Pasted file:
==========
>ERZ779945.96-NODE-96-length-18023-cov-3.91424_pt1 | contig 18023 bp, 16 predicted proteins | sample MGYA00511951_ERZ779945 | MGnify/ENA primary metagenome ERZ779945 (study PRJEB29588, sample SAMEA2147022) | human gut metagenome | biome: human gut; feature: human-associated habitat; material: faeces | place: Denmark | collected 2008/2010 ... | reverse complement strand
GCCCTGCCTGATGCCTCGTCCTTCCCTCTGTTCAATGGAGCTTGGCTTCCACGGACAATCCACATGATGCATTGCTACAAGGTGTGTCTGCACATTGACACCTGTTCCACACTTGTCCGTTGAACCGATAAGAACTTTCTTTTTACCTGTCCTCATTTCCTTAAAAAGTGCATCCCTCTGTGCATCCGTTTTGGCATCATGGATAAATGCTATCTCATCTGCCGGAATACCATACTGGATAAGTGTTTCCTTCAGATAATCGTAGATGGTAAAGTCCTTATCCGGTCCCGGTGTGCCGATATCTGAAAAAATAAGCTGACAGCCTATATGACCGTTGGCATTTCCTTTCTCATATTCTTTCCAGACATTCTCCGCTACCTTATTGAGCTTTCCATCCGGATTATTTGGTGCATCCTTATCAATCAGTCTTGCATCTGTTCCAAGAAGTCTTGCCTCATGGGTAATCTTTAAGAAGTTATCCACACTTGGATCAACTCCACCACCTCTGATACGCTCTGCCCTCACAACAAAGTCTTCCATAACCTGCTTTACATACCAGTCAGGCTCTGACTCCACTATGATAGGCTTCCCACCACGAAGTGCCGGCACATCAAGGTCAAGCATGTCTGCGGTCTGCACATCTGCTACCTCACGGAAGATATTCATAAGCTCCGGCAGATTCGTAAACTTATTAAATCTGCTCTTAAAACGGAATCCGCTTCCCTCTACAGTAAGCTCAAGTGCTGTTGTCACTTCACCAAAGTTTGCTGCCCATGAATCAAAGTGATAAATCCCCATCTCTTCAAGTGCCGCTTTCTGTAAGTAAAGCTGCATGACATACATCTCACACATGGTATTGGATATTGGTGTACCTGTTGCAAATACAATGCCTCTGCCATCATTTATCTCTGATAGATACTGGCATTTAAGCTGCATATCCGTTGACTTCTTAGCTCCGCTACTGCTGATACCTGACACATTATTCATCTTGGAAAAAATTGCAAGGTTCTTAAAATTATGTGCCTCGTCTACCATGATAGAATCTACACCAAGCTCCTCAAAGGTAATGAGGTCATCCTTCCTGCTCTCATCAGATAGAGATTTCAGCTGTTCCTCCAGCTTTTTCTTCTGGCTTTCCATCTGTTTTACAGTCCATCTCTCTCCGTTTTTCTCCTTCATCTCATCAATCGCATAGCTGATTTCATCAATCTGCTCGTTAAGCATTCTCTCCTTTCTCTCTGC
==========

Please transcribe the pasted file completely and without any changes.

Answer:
>ERZ779945.96-NODE-96-length-18023-cov-3.91424_pt1 | contig 18023 bp, 16 predicted proteins | sample MGYA00511951_ERZ779945 | MGnify/ENA primary metagenome ERZ779945 (study PRJEB29588, sample SAMEA2147022) | human gut metagenome | biome: human gut; feature: human-associated habitat; material: faeces | place: Denmark | collected 2008/2010 ... | reverse complement strand
GCCCTGCCTGATGCCTCGTCCTTCCCTCTGTTCAATGGAGCTTGGCTTCCACGGACAATCCACATGATGCATTGCTACAAGGTGTGTCTGCACATTGACACCTGTTCCACACTTGTCCGTTGAACCGATAAGAACTTTCTTTTTACCTGTCCTCATTTCCTTAAAAAGTGCATCCCTCTGTGCATCCGTTTTGGCATCATGGATAAATGCTATCTCATCTGCCGGAATACCATACTGGATAAGTGTTTCCTTCAGATAATCGTAGATGGTAAAGTCCTTATCCGGTCCCGGTGTGCCGATATCTGAAAAAATAAGCTGACAGCCTATATGACCGTTGGCATTTCCTTTCTCATATTCTTTCCAGACATTCTCCGCTACCTTATTGAGCTTTCCATCCGGATTATTTGGTGCATCCTTATCAATCAGTCTTGCATCTGTTCCAAGAAGTCTTGCCTCATGGGTAATCTTTAAGAAGTTATCCACACTTGGATCAACTCCACCACCTCTGATACGCTCTGCCCTCACAACAAAGTCTTCCATAACCTGCTTTACATACCAGTCAGGCTCTGACTCCACTATGATAGGCTTCCCACCACGAAGTGCCGGCACATCAAGGTCAAGCATGTCTGCGGTCTGCACATCTGCTACCTCACGGAAGATATTCATAAGCTCCGGCAGATTCGTAAACTTATTAAATCTGCTCTTAAAACGGAATCCGCTTCCCTCTACAGTAAGCTCAAGTGCTGTTGTCACTTCACCAAAGTTTGCTGCCCATGAATCAAAGTGATAAATCCCCATCTCTTCAAGTGCCGCTTTCTGTAAGTAAAGCTGCATGACATACATCTCACACATGGTATTGGATATTGGTGTACCTGTTGCAAATACAATGCCTCTGCCATCATTTATCTCTGATAGATACTGGCATTTAAGCTGCATATCCGTTGACTTCTTAGCTCCGCTACTGCTGATACCTGACACATTATTCATCTTGGAAAAAATTGCAAGGTTCTTAAAATTATGTGCCTCGTCTACCATGATAGAATCTACACCAAGCTCCTCAAAGGTAATGAGGTCATCCTTCCTGCTCTCATCAGATAGAGATTTCAGCTGTTCCTCCAGCTTTTTCTTCTGGCTTTCCATCTGTTTTACAGTCCATCTCTCTCCGTTTTTCTCCTTCATCTCATCAATCGCATAGCTGATTTCATCAATCTGCTCGTTAAGCATTCTCTCCTTTCTCTCTGC